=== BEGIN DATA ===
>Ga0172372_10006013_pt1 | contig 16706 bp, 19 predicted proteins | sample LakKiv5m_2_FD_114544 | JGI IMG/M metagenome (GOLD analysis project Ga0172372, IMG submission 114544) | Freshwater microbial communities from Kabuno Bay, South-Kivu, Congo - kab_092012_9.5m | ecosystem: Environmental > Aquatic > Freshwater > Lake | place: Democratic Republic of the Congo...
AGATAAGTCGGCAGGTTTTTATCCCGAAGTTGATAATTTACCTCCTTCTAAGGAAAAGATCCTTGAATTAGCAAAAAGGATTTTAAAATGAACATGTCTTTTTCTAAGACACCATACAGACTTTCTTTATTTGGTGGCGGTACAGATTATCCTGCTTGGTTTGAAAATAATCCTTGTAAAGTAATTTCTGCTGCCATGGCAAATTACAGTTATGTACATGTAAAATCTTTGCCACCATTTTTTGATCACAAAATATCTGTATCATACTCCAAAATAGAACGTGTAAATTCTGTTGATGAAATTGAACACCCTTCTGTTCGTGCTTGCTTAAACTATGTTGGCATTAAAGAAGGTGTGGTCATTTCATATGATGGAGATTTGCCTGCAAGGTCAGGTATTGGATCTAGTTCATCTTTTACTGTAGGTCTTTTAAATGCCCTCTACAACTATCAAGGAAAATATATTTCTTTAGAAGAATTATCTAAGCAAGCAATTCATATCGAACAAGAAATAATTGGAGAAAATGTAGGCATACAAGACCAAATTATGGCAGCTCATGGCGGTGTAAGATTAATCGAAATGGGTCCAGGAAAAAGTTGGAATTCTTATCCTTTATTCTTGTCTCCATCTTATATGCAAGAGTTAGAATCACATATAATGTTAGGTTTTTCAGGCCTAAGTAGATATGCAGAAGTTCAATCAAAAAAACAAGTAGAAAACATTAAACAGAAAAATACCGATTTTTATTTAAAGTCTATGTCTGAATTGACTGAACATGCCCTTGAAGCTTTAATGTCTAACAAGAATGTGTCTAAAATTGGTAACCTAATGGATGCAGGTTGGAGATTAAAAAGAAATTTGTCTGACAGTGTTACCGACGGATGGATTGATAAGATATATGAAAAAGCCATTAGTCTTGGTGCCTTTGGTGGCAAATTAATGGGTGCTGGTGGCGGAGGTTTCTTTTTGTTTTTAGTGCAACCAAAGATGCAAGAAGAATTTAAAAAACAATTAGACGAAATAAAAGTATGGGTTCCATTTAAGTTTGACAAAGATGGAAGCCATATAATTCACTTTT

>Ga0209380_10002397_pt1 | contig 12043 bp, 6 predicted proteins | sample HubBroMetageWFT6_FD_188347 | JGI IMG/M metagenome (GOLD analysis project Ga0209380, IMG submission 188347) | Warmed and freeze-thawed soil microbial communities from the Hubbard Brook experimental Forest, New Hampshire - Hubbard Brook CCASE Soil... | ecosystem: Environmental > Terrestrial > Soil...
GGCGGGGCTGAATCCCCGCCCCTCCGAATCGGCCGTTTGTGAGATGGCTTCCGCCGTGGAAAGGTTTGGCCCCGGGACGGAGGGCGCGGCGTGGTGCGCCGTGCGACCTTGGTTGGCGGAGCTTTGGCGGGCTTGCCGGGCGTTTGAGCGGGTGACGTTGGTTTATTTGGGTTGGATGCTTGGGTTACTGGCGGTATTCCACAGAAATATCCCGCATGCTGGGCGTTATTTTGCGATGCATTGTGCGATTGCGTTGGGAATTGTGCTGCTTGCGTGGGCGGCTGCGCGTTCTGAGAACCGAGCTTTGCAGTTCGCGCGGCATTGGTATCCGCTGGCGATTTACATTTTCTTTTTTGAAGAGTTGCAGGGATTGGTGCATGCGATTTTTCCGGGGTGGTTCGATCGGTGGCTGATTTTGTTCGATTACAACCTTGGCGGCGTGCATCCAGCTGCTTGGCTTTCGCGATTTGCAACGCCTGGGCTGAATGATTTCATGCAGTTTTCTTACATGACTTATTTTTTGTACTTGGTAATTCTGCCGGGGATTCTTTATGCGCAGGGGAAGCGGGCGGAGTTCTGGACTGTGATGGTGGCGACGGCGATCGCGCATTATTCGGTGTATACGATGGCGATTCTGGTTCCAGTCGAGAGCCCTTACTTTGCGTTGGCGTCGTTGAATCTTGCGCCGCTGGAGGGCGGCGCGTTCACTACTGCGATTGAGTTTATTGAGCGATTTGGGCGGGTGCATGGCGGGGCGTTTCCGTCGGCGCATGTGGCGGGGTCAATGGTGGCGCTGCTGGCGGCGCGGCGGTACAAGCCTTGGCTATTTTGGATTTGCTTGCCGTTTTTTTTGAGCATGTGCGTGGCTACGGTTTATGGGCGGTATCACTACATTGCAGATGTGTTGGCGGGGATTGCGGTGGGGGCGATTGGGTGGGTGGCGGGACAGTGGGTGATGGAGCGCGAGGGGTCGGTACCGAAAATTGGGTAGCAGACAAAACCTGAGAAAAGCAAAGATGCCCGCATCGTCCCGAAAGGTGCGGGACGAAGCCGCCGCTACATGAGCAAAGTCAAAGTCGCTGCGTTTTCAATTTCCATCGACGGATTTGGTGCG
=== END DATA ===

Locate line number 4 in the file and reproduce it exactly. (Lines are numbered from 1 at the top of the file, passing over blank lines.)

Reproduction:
GGCGGGGCTGAATCCCCGCCCCTCCGAATCGGCCGTTTGTGAGATGGCTTCCGCCGTGGAAAGGTTTGGCCCCGGGACGGAGGGCGCGGCGTGGTGCGCCGTGCGACCTTGGTTGGCGGAGCTTTGGCGGGCTTGCCGGGCGTTTGAGCGGGTGACGTTGGTTTATTTGGGTTGGATGCTTGGGTTACTGGCGGTATTCCACAGAAATATCCCGCATGCTGGGCGTTATTTTGCGATGCATTGTGCGATTGCGTTGGGAATTGTGCTGCTTGCGTGGGCGGCTGCGCGTTCTGAGAACCGAGCTTTGCAGTTCGCGCGGCATTGGTATCCGCTGGCGATTTACATTTTCTTTTTTGAAGAGTTGCAGGGATTGGTGCATGCGATTTTTCCGGGGTGGTTCGATCGGTGGCTGATTTTGTTCGATTACAACCTTGGCGGCGTGCATCCAGCTGCTTGGCTTTCGCGATTTGCAACGCCTGGGCTGAATGATTTCATGCAGTTTTCTTACATGACTTATTTTTTGTACTTGGTAATTCTGCCGGGGATTCTTTATGCGCAGGGGAAGCGGGCGGAGTTCTGGACTGTGATGGTGGCGACGGCGATCGCGCATTATTCGGTGTATACGATGGCGATTCTGGTTCCAGTCGAGAGCCCTTACTTTGCGTTGGCGTCGTTGAATCTTGCGCCGCTGGAGGGCGGCGCGTTCACTACTGCGATTGAGTTTATTGAGCGATTTGGGCGGGTGCATGGCGGGGCGTTTCCGTCGGCGCATGTGGCGGGGTCAATGGTGGCGCTGCTGGCGGCGCGGCGGTACAAGCCTTGGCTATTTTGGATTTGCTTGCCGTTTTTTTTGAGCATGTGCGTGGCTACGGTTTATGGGCGGTATCACTACATTGCAGATGTGTTGGCGGGGATTGCGGTGGGGGCGATTGGGTGGGTGGCGGGACAGTGGGTGATGGAGCGCGAGGGGTCGGTACCGAAAATTGGGTAGCAGACAAAACCTGAGAAAAGCAAAGATGCCCGCATCGTCCCGAAAGGTGCGGGACGAAGCCGCCGCTACATGAGCAAAGTCAAAGTCGCTGCGTTTTCAATTTCCATCGACGGATTTGGTGCG